Better in my view, if monetary gain is your aim, to make a collection of less flashy but superb clarets that increase in value slowly but very surely, often taking a decade or two in the process. I’m thinking of chateaux like Domaine de Chevalier, Grand Puy Lacoste, Gruaud Larose, Armailhac, and Duhart Milon, (the latter two, which belong to Mouton Rothschild and Lafite respectively, are made by the same teams that make those two fabled first growths – an absolute guarantee of unsurpassed winemaking). The beauty of such an approach is that, were the wine market to collapse entirely (a highly unlikely scenario) you have the following consoling thought: while shares that have lost their value aren’t worth the paper they’re printed on, your wines will have retained their intrinsic value – and in fact while maturing will have improved beyond recognition as beverages – and you can at least drink them up in your slough of despond. Indeed, wines of this calibre are so life-enhancing that, as you imbibe them, that slough of despond will be sloughed off in no time at all.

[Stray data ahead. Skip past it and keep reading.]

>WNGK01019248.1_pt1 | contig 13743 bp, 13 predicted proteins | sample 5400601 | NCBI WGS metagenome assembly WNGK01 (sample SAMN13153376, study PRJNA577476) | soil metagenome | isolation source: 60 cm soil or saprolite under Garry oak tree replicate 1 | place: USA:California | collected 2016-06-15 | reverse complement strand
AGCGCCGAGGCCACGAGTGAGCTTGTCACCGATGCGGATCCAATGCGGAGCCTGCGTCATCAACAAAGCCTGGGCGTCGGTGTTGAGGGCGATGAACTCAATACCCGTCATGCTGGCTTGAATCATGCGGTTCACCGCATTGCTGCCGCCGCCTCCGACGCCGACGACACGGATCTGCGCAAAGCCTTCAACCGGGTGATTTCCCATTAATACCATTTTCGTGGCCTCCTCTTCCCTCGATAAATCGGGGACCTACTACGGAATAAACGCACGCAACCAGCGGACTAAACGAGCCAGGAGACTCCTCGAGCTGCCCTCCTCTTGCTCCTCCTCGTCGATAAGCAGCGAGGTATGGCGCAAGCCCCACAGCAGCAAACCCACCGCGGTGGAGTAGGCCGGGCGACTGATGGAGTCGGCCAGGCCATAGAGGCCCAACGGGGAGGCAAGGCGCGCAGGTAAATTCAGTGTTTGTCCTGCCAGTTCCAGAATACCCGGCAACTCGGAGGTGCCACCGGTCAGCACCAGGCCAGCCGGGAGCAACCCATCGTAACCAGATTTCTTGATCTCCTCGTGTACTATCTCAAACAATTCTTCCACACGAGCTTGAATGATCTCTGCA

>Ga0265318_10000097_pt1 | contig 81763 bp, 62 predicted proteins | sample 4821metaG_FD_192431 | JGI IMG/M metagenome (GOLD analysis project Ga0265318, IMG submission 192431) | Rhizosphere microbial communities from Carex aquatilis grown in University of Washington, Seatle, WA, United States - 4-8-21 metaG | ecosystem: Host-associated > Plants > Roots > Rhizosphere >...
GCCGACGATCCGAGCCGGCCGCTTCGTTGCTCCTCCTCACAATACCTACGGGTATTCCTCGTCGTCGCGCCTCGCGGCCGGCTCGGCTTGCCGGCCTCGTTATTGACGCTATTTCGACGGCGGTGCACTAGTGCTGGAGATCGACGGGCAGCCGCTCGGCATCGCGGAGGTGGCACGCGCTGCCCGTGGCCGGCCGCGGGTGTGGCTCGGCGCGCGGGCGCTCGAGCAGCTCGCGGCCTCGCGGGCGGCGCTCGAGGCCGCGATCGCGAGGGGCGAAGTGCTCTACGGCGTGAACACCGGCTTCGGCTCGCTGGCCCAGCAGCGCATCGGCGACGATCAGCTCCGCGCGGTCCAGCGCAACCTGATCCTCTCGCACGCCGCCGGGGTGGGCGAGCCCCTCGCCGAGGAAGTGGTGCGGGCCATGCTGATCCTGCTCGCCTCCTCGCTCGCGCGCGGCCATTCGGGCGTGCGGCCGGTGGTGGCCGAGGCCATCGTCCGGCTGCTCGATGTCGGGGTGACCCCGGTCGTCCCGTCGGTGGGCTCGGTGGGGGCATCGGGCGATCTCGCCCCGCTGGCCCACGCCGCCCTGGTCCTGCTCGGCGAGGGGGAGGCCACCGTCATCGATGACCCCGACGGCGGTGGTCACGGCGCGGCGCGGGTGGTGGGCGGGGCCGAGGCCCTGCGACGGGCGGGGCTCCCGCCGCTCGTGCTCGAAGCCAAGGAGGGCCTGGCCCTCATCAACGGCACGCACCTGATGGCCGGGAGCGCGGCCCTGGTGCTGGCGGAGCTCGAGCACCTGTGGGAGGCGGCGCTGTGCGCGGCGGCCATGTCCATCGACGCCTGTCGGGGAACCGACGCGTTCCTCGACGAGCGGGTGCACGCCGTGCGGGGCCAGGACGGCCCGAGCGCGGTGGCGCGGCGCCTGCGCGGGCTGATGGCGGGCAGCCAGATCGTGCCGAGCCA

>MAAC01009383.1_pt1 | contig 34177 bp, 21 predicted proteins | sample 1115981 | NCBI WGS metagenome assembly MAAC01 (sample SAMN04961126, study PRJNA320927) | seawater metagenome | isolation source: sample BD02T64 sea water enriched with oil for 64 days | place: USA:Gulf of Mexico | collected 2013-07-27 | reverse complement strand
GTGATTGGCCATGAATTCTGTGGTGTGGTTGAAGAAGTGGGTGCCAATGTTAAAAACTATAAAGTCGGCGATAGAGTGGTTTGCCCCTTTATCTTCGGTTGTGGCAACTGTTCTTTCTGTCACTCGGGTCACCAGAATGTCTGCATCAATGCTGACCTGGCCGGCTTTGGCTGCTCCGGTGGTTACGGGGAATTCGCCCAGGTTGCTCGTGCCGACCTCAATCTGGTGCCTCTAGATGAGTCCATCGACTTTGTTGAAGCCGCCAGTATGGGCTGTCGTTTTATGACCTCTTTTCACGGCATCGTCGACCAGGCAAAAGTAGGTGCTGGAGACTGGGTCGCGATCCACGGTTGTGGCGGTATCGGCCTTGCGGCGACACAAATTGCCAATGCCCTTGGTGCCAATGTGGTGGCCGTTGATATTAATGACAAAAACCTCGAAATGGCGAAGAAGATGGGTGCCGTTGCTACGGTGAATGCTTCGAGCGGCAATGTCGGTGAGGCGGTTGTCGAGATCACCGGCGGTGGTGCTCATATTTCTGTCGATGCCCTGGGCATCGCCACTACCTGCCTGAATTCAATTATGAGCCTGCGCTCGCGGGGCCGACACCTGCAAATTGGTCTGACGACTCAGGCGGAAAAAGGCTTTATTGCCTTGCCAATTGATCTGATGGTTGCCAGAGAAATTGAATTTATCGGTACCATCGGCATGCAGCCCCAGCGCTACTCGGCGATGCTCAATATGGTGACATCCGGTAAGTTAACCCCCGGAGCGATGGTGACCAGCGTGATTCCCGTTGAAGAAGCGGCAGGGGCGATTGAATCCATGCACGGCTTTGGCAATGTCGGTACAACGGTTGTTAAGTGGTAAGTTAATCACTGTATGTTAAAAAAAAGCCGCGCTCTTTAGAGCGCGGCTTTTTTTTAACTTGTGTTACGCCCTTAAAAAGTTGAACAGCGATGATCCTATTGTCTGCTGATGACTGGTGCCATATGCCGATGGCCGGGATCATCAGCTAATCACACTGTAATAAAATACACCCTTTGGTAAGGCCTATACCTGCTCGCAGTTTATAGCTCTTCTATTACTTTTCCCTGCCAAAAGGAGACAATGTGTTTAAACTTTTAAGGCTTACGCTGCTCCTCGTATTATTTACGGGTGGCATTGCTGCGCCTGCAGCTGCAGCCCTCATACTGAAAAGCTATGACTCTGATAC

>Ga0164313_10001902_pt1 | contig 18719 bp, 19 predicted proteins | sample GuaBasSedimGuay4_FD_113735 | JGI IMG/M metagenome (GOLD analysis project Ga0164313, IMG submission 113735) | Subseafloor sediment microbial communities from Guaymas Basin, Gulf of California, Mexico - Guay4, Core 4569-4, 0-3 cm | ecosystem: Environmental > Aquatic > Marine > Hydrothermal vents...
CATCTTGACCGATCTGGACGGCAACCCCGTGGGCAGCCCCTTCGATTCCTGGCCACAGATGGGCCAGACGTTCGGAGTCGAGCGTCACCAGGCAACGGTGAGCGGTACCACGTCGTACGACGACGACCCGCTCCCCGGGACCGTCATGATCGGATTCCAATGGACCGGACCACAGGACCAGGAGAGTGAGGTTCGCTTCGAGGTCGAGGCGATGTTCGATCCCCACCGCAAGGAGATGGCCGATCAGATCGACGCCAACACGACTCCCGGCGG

Finally, always put quality first if you’re going to drink the wine yourself. In Burgundy they have a saying: “Never let a wine unworthy of you pass your lips”. And remember the wise words of Arnold Bennett: “Some people’s notion of economy is to pay heavily for the privilege of depriving themselves of something”: A salutary reminder that while time is irreplaceable money can be replenished even if it takes effort or ingenuity. If you’re not a pauper, time and quality of life, say I, are always more precious than money. Not least as expressed in a delectable bottle of wine shared with friends.
More on this subject: Ward on wine & vodka!